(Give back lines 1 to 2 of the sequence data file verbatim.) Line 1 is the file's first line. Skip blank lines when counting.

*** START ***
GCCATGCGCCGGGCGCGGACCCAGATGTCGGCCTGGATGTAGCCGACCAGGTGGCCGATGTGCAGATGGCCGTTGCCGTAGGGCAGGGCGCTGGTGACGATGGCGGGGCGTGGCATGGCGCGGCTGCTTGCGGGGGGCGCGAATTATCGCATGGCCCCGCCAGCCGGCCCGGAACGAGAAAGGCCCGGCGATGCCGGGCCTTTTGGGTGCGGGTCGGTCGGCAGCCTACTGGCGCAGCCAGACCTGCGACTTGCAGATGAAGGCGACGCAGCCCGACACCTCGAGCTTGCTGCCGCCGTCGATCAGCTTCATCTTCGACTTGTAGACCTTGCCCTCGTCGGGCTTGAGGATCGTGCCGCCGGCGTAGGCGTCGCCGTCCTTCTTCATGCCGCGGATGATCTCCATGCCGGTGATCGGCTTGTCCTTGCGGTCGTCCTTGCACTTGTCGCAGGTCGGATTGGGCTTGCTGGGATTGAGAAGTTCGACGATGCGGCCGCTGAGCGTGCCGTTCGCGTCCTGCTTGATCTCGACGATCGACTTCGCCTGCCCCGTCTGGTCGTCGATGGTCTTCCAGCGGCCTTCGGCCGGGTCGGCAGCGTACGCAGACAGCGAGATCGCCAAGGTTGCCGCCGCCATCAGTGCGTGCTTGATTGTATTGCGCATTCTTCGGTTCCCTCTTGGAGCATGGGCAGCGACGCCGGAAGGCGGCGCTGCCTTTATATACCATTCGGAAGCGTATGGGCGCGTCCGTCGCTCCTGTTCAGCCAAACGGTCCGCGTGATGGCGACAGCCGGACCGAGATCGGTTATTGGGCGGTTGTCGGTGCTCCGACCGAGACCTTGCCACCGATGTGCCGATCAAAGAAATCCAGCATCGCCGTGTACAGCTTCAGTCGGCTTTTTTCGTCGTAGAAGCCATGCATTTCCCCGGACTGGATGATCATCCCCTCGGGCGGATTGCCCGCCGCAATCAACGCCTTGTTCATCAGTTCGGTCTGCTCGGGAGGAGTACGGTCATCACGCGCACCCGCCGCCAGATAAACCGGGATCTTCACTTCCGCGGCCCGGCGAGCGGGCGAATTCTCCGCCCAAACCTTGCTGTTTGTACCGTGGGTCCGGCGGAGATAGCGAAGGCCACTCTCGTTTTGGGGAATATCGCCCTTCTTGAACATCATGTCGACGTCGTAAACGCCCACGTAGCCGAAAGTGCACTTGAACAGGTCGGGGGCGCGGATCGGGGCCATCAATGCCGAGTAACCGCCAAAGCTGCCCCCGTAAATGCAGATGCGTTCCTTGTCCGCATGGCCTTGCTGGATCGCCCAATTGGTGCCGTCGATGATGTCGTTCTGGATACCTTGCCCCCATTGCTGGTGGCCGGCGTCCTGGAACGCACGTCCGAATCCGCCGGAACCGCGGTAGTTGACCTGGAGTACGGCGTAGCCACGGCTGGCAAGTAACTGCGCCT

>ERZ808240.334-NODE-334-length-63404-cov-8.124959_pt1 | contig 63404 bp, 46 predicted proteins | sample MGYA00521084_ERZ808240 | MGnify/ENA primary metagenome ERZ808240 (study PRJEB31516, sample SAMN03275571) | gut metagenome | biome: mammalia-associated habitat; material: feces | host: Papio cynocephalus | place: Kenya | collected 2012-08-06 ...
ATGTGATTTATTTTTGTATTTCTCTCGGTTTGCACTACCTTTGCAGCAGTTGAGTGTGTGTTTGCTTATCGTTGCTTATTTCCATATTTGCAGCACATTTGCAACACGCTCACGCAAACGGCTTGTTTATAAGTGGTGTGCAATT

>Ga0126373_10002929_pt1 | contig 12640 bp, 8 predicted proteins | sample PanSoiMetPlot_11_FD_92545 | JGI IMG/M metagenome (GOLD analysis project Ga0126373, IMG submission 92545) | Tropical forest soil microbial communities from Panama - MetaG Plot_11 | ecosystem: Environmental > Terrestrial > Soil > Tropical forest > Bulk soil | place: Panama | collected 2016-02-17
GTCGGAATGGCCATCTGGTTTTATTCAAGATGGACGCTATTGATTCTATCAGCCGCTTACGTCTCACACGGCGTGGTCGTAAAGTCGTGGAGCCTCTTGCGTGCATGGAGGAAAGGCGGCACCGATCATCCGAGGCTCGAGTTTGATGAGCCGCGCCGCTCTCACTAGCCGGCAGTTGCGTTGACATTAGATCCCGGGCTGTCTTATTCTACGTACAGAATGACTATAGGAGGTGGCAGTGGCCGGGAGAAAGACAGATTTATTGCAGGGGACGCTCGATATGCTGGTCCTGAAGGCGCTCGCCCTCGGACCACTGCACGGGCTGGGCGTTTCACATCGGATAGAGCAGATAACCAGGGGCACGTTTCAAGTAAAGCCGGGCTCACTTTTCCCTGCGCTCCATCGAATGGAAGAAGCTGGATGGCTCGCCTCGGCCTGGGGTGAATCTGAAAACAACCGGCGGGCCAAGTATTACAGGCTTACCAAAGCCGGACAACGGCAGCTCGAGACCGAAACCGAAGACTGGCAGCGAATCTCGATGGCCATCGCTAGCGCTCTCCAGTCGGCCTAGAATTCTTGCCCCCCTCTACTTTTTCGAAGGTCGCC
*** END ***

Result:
GCCATGCGCCGGGCGCGGACCCAGATGTCGGCCTGGATGTAGCCGACCAGGTGGCCGATGTGCAGATGGCCGTTGCCGTAGGGCAGGGCGCTGGTGACGATGGCGGGGCGTGGCATGGCGCGGCTGCTTGCGGGGGGCGCGAATTATCGCATGGCCCCGCCAGCCGGCCCGGAACGAGAAAGGCCCGGCGATGCCGGGCCTTTTGGGTGCGGGTCGGTCGGCAGCCTACTGGCGCAGCCAGACCTGCGACTTGCAGATGAAGGCGACGCAGCCCGACACCTCGAGCTTGCTGCCGCCGTCGATCAGCTTCATCTTCGACTTGTAGACCTTGCCCTCGTCGGGCTTGAGGATCGTGCCGCCGGCGTAGGCGTCGCCGTCCTTCTTCATGCCGCGGATGATCTCCATGCCGGTGATCGGCTTGTCCTTGCGGTCGTCCTTGCACTTGTCGCAGGTCGGATTGGGCTTGCTGGGATTGAGAAGTTCGACGATGCGGCCGCTGAGCGTGCCGTTCGCGTCCTGCTTGATCTCGACGATCGACTTCGCCTGCCCCGTCTGGTCGTCGATGGTCTTCCAGCGGCCTTCGGCCGGGTCGGCAGCGTACGCAGACAGCGAGATCGCCAAGGTTGCCGCCGCCATCAGTGCGTGCTTGATTGTATTGCGCATTCTTCGGTTCCCTCTTGGAGCATGGGCAGCGACGCCGGAAGGCGGCGCTGCCTTTATATACCATTCGGAAGCGTATGGGCGCGTCCGTCGCTCCTGTTCAGCCAAACGGTCCGCGTGATGGCGACAGCCGGACCGAGATCGGTTATTGGGCGGTTGTCGGTGCTCCGACCGAGACCTTGCCACCGATGTGCCGATCAAAGAAATCCAGCATCGCCGTGTACAGCTTCAGTCGGCTTTTTTCGTCGTAGAAGCCATGCATTTCCCCGGACTGGATGATCATCCCCTCGGGCGGATTGCCCGCCGCAATCAACGCCTTGTTCATCAGTTCGGTCTGCTCGGGAGGAGTACGGTCATCACGCGCACCCGCCGCCAGATAAACCGGGATCTTCACTTCCGCGGCCCGGCGAGCGGGCGAATTCTCCGCCCAAACCTTGCTGTTTGTACCGTGGGTCCGGCGGAGATAGCGAAGGCCACTCTCGTTTTGGGGAATATCGCCCTTCTTGAACATCATGTCGACGTCGTAAACGCCCACGTAGCCGAAAGTGCACTTGAACAGGTCGGGGGCGCGGATCGGGGCCATCAATGCCGAGTAACCGCCAAAGCTGCCCCCGTAAATGCAGATGCGTTCCTTGTCCGCATGGCCTTGCTGGATCGCCCAATTGGTGCCGTCGATGATGTCGTTCTGGATACCTTGCCCCCATTGCTGGTGGCCGGCGTCCTGGAACGCACGTCCGAATCCGCCGGAACCGCGGTAGTTGACCTGGAGTACGGCGTAGCCACGGCTGGCAAGTAACTGCGCCT

>ERZ808240.334-NODE-334-length-63404-cov-8.124959_pt1 | contig 63404 bp, 46 predicted proteins | sample MGYA00521084_ERZ808240 | MGnify/ENA primary metagenome ERZ808240 (study PRJEB31516, sample SAMN03275571) | gut metagenome | biome: mammalia-associated habitat; material: feces | host: Papio cynocephalus | place: Kenya | collected 2012-08-06 ...